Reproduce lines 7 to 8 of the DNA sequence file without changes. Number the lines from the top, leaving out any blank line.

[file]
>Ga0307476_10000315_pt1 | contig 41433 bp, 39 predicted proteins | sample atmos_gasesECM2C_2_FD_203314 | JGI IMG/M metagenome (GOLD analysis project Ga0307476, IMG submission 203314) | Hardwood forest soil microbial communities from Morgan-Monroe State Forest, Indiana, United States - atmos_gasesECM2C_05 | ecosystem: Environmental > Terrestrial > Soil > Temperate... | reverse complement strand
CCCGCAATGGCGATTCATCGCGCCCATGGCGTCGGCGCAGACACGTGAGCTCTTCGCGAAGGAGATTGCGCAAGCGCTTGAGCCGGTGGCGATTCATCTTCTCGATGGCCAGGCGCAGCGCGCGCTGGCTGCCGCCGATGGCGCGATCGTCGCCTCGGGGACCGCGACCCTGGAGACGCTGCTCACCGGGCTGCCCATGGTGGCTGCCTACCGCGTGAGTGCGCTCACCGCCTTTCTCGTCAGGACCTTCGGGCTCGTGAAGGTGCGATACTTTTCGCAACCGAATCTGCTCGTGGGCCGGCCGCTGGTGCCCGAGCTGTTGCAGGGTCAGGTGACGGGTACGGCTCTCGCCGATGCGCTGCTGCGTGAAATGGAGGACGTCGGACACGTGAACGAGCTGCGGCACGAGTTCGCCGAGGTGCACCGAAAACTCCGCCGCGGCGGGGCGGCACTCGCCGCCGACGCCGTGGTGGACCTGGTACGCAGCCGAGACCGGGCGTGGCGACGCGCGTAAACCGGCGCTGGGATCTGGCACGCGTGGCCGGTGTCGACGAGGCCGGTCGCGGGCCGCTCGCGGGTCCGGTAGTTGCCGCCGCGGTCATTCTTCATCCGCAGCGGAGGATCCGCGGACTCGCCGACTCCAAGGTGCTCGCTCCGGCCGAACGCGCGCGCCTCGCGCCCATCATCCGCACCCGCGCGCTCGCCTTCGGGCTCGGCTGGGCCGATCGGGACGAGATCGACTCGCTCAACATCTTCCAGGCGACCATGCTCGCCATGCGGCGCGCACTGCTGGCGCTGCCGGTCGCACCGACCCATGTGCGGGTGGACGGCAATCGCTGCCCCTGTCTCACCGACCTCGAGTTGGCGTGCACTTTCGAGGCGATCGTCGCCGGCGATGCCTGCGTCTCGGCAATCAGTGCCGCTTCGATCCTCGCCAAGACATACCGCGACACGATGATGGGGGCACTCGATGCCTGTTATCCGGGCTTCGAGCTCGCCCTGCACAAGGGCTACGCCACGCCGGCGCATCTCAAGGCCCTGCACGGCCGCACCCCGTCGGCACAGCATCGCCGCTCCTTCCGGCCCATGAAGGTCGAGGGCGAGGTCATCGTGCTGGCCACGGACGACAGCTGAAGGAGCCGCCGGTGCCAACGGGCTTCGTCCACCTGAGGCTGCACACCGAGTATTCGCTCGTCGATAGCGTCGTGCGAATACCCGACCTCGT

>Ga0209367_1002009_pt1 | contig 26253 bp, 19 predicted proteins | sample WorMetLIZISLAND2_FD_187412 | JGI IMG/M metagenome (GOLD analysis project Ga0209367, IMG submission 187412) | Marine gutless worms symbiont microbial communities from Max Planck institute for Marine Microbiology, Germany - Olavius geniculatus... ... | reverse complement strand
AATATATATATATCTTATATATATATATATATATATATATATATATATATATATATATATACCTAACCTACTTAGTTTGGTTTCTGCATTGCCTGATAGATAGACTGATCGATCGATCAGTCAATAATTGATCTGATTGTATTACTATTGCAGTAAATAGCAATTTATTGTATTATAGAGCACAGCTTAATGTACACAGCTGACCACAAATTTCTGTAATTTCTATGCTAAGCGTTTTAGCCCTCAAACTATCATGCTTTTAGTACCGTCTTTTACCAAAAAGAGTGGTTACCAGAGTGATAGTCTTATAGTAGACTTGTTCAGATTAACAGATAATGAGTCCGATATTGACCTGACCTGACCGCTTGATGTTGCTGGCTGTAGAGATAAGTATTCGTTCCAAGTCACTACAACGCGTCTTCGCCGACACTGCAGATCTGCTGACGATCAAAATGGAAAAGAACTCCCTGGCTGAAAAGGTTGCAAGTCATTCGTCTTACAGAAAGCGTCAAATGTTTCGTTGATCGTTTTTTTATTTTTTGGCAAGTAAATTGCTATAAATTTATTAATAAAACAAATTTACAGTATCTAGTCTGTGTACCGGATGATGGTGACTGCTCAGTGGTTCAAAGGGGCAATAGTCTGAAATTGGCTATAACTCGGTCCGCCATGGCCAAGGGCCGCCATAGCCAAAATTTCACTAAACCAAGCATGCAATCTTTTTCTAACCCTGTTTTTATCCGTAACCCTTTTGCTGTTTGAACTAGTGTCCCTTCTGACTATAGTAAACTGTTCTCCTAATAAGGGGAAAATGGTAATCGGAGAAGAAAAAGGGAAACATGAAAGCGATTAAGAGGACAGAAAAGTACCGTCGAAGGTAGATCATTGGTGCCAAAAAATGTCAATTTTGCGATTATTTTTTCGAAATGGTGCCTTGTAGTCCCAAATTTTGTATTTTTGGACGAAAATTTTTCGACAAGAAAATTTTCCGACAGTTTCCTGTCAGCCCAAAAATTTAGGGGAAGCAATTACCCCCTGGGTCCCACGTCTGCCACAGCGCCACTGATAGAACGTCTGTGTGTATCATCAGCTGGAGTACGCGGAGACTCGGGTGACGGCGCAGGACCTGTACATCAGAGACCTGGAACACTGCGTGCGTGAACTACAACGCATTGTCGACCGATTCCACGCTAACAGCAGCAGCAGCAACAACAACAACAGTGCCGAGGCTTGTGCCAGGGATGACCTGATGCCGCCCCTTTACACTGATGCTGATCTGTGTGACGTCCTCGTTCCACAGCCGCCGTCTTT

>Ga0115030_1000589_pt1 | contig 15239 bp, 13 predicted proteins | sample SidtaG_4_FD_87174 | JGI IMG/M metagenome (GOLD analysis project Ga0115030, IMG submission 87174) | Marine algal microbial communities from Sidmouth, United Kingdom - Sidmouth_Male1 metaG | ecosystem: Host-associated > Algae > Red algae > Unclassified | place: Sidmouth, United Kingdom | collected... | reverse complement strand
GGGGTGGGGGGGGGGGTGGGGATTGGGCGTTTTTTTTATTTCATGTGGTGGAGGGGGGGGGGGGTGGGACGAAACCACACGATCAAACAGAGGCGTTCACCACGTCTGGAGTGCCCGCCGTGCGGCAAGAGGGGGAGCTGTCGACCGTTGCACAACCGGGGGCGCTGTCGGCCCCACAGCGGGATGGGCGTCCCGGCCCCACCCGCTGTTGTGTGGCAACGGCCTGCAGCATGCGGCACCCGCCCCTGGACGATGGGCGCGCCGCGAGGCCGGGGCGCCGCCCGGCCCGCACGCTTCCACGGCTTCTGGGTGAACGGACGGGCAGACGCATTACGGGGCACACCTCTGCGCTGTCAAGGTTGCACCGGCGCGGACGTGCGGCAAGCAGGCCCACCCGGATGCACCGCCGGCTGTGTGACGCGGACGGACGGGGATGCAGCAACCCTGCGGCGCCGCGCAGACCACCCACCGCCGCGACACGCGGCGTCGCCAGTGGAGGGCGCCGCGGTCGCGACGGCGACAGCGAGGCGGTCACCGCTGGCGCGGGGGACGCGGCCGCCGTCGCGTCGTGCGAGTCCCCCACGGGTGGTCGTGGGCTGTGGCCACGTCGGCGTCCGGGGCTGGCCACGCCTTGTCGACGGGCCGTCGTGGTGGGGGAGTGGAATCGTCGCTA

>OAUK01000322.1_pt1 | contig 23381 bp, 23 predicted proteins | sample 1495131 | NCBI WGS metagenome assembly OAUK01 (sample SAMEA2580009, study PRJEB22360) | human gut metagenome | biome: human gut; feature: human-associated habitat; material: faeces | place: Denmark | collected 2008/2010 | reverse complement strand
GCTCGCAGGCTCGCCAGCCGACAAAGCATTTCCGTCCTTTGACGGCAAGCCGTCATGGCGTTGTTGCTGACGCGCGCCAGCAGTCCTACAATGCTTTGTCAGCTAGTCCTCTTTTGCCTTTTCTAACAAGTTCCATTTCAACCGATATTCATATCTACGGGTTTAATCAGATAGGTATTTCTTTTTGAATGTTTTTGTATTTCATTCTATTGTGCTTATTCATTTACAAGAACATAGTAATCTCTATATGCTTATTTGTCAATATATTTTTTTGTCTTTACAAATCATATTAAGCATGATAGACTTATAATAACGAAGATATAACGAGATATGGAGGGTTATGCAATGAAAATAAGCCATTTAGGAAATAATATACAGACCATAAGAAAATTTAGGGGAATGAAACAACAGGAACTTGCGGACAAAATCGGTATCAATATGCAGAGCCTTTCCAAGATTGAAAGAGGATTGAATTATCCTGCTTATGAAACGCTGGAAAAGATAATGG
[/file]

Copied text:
>OAUK01000322.1_pt1 | contig 23381 bp, 23 predicted proteins | sample 1495131 | NCBI WGS metagenome assembly OAUK01 (sample SAMEA2580009, study PRJEB22360) | human gut metagenome | biome: human gut; feature: human-associated habitat; material: faeces | place: Denmark | collected 2008/2010 | reverse complement strand
GCTCGCAGGCTCGCCAGCCGACAAAGCATTTCCGTCCTTTGACGGCAAGCCGTCATGGCGTTGTTGCTGACGCGCGCCAGCAGTCCTACAATGCTTTGTCAGCTAGTCCTCTTTTGCCTTTTCTAACAAGTTCCATTTCAACCGATATTCATATCTACGGGTTTAATCAGATAGGTATTTCTTTTTGAATGTTTTTGTATTTCATTCTATTGTGCTTATTCATTTACAAGAACATAGTAATCTCTATATGCTTATTTGTCAATATATTTTTTTGTCTTTACAAATCATATTAAGCATGATAGACTTATAATAACGAAGATATAACGAGATATGGAGGGTTATGCAATGAAAATAAGCCATTTAGGAAATAATATACAGACCATAAGAAAATTTAGGGGAATGAAACAACAGGAACTTGCGGACAAAATCGGTATCAATATGCAGAGCCTTTCCAAGATTGAAAGAGGATTGAATTATCCTGCTTATGAAACGCTGGAAAAGATAATGG